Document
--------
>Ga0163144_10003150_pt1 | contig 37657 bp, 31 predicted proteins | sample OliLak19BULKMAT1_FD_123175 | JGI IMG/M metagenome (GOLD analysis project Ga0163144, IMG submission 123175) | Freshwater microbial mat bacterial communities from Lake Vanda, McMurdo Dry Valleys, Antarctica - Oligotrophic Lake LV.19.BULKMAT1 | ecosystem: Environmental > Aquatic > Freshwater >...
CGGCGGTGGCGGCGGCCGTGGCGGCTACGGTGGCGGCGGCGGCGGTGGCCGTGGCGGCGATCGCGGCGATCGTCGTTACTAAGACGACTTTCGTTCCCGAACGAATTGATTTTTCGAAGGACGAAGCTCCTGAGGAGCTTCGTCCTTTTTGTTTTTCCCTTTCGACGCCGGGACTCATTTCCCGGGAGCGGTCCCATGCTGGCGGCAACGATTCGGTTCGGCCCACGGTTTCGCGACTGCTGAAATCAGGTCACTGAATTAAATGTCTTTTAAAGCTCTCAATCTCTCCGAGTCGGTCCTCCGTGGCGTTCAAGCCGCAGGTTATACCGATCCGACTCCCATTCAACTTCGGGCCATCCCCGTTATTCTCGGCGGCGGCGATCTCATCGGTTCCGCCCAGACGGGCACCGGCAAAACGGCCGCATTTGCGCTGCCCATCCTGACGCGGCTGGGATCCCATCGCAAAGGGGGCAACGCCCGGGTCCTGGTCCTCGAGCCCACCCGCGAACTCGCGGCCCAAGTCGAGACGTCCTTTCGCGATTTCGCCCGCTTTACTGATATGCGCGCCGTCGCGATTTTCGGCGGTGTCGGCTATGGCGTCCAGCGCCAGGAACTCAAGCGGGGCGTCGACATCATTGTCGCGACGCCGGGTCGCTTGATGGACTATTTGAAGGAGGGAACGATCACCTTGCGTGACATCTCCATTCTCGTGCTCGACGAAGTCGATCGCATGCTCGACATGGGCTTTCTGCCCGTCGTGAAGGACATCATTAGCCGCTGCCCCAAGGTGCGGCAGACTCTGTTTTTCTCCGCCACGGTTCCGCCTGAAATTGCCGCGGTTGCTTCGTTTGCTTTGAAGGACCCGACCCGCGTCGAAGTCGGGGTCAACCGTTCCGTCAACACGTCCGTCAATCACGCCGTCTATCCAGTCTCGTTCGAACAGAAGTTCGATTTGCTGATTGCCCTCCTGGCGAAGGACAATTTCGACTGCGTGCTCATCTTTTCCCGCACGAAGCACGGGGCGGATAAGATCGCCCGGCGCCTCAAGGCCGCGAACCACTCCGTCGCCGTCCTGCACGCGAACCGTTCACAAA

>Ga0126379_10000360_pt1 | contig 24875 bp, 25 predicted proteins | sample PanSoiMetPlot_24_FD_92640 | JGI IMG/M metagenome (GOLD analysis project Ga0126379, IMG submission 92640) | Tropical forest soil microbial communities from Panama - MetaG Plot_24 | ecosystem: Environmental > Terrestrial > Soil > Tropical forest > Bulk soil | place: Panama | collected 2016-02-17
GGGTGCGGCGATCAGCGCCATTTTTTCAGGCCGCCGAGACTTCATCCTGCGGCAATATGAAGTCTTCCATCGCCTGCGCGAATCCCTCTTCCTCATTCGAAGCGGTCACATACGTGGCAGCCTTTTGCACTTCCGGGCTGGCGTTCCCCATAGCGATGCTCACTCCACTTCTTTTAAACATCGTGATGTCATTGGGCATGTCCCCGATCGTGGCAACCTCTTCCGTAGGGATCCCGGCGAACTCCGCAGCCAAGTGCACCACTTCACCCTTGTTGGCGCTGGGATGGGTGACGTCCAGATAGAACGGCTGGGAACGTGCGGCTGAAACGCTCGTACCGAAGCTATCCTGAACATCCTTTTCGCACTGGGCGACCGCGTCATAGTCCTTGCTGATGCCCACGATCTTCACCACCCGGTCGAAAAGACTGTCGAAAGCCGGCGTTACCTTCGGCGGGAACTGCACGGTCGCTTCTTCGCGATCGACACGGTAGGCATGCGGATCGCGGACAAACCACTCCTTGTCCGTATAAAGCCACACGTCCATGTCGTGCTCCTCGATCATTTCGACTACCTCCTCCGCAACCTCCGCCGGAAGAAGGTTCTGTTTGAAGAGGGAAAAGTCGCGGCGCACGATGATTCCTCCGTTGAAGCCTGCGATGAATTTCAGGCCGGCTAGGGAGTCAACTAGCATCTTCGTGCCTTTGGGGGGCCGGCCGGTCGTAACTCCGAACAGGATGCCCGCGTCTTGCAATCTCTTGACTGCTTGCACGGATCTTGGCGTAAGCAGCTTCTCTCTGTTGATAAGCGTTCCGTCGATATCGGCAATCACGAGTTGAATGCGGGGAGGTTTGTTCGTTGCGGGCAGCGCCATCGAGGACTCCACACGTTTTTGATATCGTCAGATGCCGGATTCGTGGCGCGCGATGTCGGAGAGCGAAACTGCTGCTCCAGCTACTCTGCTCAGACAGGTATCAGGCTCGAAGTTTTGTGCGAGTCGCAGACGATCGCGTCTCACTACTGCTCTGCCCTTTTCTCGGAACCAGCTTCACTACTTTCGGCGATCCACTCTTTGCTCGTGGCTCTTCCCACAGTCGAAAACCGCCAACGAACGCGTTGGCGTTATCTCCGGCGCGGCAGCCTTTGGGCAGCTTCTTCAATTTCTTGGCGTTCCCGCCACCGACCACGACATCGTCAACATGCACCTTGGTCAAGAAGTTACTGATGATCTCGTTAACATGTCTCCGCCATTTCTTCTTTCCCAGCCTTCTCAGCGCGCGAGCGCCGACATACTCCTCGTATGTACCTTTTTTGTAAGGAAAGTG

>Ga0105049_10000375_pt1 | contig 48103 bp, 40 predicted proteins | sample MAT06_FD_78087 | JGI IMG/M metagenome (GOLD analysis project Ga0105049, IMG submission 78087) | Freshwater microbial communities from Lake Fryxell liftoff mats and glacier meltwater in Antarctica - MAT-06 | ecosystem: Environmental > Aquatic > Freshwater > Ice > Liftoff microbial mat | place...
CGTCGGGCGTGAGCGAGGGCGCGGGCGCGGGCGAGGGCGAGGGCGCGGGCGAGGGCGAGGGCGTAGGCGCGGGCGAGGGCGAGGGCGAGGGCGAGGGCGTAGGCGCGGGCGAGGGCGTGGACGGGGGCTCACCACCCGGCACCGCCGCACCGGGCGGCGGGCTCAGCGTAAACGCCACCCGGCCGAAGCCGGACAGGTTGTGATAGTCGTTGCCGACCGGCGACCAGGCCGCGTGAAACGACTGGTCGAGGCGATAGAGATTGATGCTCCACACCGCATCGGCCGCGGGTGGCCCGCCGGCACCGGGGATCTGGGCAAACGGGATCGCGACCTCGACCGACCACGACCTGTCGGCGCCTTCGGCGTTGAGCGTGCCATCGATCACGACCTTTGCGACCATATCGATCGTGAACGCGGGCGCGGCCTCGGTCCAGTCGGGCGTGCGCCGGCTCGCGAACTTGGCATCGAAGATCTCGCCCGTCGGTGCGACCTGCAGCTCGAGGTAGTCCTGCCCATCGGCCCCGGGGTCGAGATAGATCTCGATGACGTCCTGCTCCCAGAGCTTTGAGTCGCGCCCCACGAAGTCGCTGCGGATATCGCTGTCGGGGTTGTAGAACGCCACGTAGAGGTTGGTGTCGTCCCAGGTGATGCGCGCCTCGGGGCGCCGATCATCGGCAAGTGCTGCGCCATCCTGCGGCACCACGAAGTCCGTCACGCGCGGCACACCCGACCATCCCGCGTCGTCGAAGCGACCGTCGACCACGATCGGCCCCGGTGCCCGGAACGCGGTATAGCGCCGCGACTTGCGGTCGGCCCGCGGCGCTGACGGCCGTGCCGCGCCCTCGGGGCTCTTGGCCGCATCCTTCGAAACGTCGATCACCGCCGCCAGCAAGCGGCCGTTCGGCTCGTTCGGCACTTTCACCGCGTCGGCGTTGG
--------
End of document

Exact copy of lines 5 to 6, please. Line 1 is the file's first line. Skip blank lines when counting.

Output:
>Ga0105049_10000375_pt1 | contig 48103 bp, 40 predicted proteins | sample MAT06_FD_78087 | JGI IMG/M metagenome (GOLD analysis project Ga0105049, IMG submission 78087) | Freshwater microbial communities from Lake Fryxell liftoff mats and glacier meltwater in Antarctica - MAT-06 | ecosystem: Environmental > Aquatic > Freshwater > Ice > Liftoff microbial mat | place...
CGTCGGGCGTGAGCGAGGGCGCGGGCGCGGGCGAGGGCGAGGGCGCGGGCGAGGGCGAGGGCGTAGGCGCGGGCGAGGGCGAGGGCGAGGGCGAGGGCGTAGGCGCGGGCGAGGGCGTGGACGGGGGCTCACCACCCGGCACCGCCGCACCGGGCGGCGGGCTCAGCGTAAACGCCACCCGGCCGAAGCCGGACAGGTTGTGATAGTCGTTGCCGACCGGCGACCAGGCCGCGTGAAACGACTGGTCGAGGCGATAGAGATTGATGCTCCACACCGCATCGGCCGCGGGTGGCCCGCCGGCACCGGGGATCTGGGCAAACGGGATCGCGACCTCGACCGACCACGACCTGTCGGCGCCTTCGGCGTTGAGCGTGCCATCGATCACGACCTTTGCGACCATATCGATCGTGAACGCGGGCGCGGCCTCGGTCCAGTCGGGCGTGCGCCGGCTCGCGAACTTGGCATCGAAGATCTCGCCCGTCGGTGCGACCTGCAGCTCGAGGTAGTCCTGCCCATCGGCCCCGGGGTCGAGATAGATCTCGATGACGTCCTGCTCCCAGAGCTTTGAGTCGCGCCCCACGAAGTCGCTGCGGATATCGCTGTCGGGGTTGTAGAACGCCACGTAGAGGTTGGTGTCGTCCCAGGTGATGCGCGCCTCGGGGCGCCGATCATCGGCAAGTGCTGCGCCATCCTGCGGCACCACGAAGTCCGTCACGCGCGGCACACCCGACCATCCCGCGTCGTCGAAGCGACCGTCGACCACGATCGGCCCCGGTGCCCGGAACGCGGTATAGCGCCGCGACTTGCGGTCGGCCCGCGGCGCTGACGGCCGTGCCGCGCCCTCGGGGCTCTTGGCCGCATCCTTCGAAACGTCGATCACCGCCGCCAGCAAGCGGCCGTTCGGCTCGTTCGGCACTTTCACCGCGTCGGCGTTGG